The film, released on June 18, 1982, received mixed reviews from critics and was nominated for Best Production Design and Best Song Score and its Adaptation at the 55th Academy Awards. Quinn won both a Best Young Actress at the Young Artist Awards and a Worst Supporting Actress at the Golden Raspberry Awards.
In 1933, during The Great Depression, a young orphan named Annie is living in the Hudson Street Orphanage in New York City. One night, Annie comforts one of the youngest orphans by singing to her. The orphanage's cruel and alcoholic supervisor Agatha Hannigan hears the singing, and punishes the orphans by making them clean up the orphanage. Later while trying to flee in a laundry truck, Annie rescues a dog being tormented by a group of boys. She names him Sandy after convincing a dogcatcher that he is hers, and the pair is escorted back to the orphanage. Soon after, Miss Hannigan discovers Sandy and threatens to send him to the sausage factory. However, Grace Farrell, a secretary to billionaire Oliver Warbucks, arrives, saying that he wants an orphan to stay at his mansion for a week to help his image. Despite Hannigan's objections, Grace picks Annie and allows Sandy to accompany her.
Upon arrival, Annie, Sandy, and Grace meet Warbucks' bodyguards Punjab and The Asp, butlers, maids, and servants. Annie quickly endears herself to everyone there. However, Warbucks disapproves, as he had the absurd notion that only boys were orphans and not girls. Meanwhile, Hannigan drunkenly laments her status as the orphanage mistress, and is visited by her lowlife brother, Rooster, and his pickpocket girlfriend, Lily St. Regis; both are obvious con artists, who ask Hannigan to borrow money.
Back at the Warbucks Mansion, Annie and Sandy thwart a Bolshevik assassin attempt to bomb the mansion. Warbucks and Grace take Annie to Radio City Music Hall to see the Rockettes and a movie.
The next day Grace asks Warbucks if they can adopt Annie. At this point we see that Warbucks and Grace are romantically interested in each other. Warbucks agrees to adopt her and goes to the orphanage to get the adoption papers signed. Despite Hannigan's attempt to seduce him, Warbucks blackmails her into signing. He goes back to the mansion to tell Annie and is about to give her a Tiffany's locket, but the orphan says she wants to find her real parents. She shows Warbucks the broken locket she wears; she tells him her parents have the missing piece of the locket, and that they will use it to prove their identities when they return to the orphanage someday to retrieve her. Deciding to help, Warbucks makes an announcement on a radio show and offers a $50,000 reward to her parents.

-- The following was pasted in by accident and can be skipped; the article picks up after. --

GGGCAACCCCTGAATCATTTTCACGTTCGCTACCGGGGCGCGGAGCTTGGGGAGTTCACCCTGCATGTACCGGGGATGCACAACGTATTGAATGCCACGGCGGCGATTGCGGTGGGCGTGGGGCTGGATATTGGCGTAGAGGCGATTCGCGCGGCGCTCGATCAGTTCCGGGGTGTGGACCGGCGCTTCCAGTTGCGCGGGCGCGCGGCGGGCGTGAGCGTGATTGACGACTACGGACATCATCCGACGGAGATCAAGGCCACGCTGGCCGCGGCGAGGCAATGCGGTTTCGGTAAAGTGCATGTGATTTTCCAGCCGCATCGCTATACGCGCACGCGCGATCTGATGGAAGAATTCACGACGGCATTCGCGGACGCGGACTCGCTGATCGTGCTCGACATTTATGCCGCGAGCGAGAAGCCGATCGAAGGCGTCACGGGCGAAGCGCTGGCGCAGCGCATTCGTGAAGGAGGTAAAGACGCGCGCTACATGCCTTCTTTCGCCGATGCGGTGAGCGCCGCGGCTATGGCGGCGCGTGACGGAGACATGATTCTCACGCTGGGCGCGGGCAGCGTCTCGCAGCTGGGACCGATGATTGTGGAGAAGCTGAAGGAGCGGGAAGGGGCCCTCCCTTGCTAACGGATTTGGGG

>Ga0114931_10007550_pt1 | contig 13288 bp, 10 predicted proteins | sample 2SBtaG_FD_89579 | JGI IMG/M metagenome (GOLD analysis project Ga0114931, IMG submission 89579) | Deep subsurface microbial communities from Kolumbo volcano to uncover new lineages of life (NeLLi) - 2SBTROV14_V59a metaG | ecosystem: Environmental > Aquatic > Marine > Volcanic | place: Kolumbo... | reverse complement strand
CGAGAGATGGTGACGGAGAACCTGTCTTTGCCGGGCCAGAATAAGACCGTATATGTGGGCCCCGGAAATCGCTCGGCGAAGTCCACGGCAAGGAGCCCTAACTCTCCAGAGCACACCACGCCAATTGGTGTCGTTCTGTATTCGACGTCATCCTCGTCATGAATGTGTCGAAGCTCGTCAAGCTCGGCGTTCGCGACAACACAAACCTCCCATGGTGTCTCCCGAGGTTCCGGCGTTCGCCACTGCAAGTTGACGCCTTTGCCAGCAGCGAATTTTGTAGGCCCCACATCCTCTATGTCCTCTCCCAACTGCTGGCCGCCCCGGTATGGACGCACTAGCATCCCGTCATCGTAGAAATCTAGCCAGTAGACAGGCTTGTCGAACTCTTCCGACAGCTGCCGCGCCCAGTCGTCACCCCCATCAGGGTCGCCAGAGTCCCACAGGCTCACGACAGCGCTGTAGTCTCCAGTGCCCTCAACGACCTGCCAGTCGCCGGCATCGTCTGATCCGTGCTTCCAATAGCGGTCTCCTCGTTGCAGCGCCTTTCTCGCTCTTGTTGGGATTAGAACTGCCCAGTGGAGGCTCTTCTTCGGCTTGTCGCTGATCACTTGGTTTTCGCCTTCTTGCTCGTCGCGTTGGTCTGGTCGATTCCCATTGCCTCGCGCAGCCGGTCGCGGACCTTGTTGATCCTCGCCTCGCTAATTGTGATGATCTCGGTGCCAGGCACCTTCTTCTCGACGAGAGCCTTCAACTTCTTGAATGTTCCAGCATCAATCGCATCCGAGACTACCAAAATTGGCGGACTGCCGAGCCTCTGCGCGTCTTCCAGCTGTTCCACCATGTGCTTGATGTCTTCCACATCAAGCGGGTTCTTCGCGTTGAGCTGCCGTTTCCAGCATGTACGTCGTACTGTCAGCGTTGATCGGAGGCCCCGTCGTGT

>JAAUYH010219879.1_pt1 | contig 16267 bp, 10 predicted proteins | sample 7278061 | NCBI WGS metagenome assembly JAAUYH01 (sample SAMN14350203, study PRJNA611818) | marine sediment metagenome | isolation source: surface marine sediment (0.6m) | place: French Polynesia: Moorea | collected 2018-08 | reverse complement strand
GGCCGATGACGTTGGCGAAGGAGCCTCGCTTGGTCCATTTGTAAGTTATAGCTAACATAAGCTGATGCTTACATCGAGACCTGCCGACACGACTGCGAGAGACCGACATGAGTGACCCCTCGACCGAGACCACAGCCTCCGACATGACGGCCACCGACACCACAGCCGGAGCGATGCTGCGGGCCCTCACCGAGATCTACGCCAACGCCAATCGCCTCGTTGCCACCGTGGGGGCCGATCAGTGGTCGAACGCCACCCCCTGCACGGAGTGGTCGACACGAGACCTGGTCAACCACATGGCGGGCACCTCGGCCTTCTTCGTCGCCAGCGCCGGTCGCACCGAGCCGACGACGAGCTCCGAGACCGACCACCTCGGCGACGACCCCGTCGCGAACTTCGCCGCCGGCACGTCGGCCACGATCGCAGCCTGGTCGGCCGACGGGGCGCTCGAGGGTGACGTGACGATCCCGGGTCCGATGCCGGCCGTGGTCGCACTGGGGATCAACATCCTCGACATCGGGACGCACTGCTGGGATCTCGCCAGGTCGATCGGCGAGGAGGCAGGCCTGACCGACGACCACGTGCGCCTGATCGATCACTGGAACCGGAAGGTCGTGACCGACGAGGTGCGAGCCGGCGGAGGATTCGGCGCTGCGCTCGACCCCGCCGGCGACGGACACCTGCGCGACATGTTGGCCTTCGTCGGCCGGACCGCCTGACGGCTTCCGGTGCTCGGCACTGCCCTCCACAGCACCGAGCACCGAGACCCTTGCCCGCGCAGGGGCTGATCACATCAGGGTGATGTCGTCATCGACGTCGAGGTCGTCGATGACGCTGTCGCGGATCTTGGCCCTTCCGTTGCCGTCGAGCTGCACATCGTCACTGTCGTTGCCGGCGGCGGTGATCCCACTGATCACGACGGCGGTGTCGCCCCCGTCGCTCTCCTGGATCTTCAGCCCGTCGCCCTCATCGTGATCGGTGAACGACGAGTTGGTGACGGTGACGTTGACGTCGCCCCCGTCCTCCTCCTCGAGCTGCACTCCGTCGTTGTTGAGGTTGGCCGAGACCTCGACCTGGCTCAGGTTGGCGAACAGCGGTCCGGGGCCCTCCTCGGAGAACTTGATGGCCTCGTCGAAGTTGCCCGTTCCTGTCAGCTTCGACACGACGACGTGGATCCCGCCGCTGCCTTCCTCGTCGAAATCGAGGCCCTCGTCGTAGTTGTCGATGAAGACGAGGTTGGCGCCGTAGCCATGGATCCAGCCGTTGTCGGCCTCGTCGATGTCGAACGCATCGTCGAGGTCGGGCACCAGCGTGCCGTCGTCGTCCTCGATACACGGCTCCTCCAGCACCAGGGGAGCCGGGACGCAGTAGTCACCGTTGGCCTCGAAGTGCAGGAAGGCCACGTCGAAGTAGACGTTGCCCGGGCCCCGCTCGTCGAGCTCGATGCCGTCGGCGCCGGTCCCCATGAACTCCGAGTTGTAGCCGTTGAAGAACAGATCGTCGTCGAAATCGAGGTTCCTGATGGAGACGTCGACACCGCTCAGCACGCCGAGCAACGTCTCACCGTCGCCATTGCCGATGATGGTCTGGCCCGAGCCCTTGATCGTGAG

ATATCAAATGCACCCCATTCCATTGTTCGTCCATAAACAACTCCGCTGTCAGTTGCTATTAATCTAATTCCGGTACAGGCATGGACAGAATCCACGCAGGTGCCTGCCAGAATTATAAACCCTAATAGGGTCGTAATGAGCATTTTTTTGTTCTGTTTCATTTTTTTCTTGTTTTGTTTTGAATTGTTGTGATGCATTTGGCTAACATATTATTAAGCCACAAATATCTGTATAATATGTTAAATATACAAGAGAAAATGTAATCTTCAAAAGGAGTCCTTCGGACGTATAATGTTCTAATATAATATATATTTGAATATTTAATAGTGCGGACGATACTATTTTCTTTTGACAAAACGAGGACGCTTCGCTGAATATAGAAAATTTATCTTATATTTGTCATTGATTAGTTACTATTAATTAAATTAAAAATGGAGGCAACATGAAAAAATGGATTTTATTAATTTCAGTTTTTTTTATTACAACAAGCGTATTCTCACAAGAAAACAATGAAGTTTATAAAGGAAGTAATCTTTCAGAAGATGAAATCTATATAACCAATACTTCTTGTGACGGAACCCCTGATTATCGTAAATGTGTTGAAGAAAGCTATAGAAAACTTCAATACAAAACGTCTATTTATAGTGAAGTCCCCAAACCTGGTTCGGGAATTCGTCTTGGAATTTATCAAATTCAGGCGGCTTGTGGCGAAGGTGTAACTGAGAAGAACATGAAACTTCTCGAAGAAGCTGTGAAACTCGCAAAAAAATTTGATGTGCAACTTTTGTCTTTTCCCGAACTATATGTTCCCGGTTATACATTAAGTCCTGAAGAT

A crowd of would-be 'parents' arrives at the Warbucks mansion. To get Annie away from the sensationalism, Warbucks and Punjab take her by auto-copter to the White House to visit President Franklin D. Roosevelt. President Roosevelt tells Warbucks and Annie about his plans for a social welfare program to help the poor, and wants Annie to help as well. Annie performs for Roosevelt and First Lady. Back at the mansion, Annie learns that the search for her parents has not yet been successful.
Meanwhile, the Hannigans and Lily plot a scheme to collect the reward, drown Annie, and split the money three ways, and Miss Hannigan reveals that Annie's parents perished in a fire many years back. Hearing what has happened, the other orphans attempt to go to Warbucks's mansion but are locked up by the Hannigans and Lily. The orphans flee and find out that the Hannigans have captured Annie and the money. Warbucks puts out an APB on the felons, and he and Grace search for them while Punjab and another servant search from the auto-copter. Rooster and Lily are arrested.
Annie gets her wish of a good family at a party. President and Mrs. Roosevelt, her orphan friends, and the servants are enjoying themselves; Hannigan is reformed; and Grace and Warbucks further develop their relationship.
- Aileen Quinn as Annie, an orphan, the title character.
- Albert Finney as Oliver Warbucks, a billionaire businessman and later becomes Annie's adoptive father.
- Carol Burnett as Miss Agatha Hannigan, a cruel, slovenly drunkard who manages the orphanage.
- Ann Reinking as Grace Farrell, Warbucks' secretary and love interest.
- Tim Curry as Daniel "Rooster" Hannigan, Agatha's con-artist brother.
- Bernadette Peters as Lily St. Regis, Rooster's petty-thieving girlfriend.
- Edward Herrmann as Franklin D. Roosevelt, the President of the United States.
- Geoffrey Holder as Punjab, one of Warbucks' personal bodyguards and butler.
- Roger Minami as The Asp, Warbucks' personal chauffeur and another personal bodyguard.
- Toni Ann Gisondi as Molly, the youngest orphan who often has nightmares.
- Rosanne Sorrentino as Pepper, the bossiest Orphan.
- Lara Berk as Tessie, another Orphan, who constantly exclaims, "Oh my goodness, oh my goodness!" throughout the film.
- April Lerman as Kate, another, older Orphan who serves as a motherly figure to the others; she often wears her hair in pigtail braids
- Robin Ignico as Duffy, another Orphan who is close with Pepper.
- Lucie Stewart as July, an Orphan who scarcely speaks.
- Lois de Banzie as Eleanor Roosevelt
- Peter Marshall as Bert Healy, a radio show host.
- Irving Metzman as Mr. Bundles, a laundry man whose truck Annie stows away in.
- I. M. Hobson as Drake, Warbucks' head butler who hides his allergy to dogs.
- Colleen Zenk Pinter, Mavis Ray, and Pamela Blair as Cecile, Mrs. Greer, and Annette, Warbucks' maids.
- Lu Leonard as Mrs. Pugh, Warbucks' maid and cook.
- Victor Griffin as Saunders, one of Warbucks' servants.
- Jerome Collamore as Frick
- Jon Richards as Frack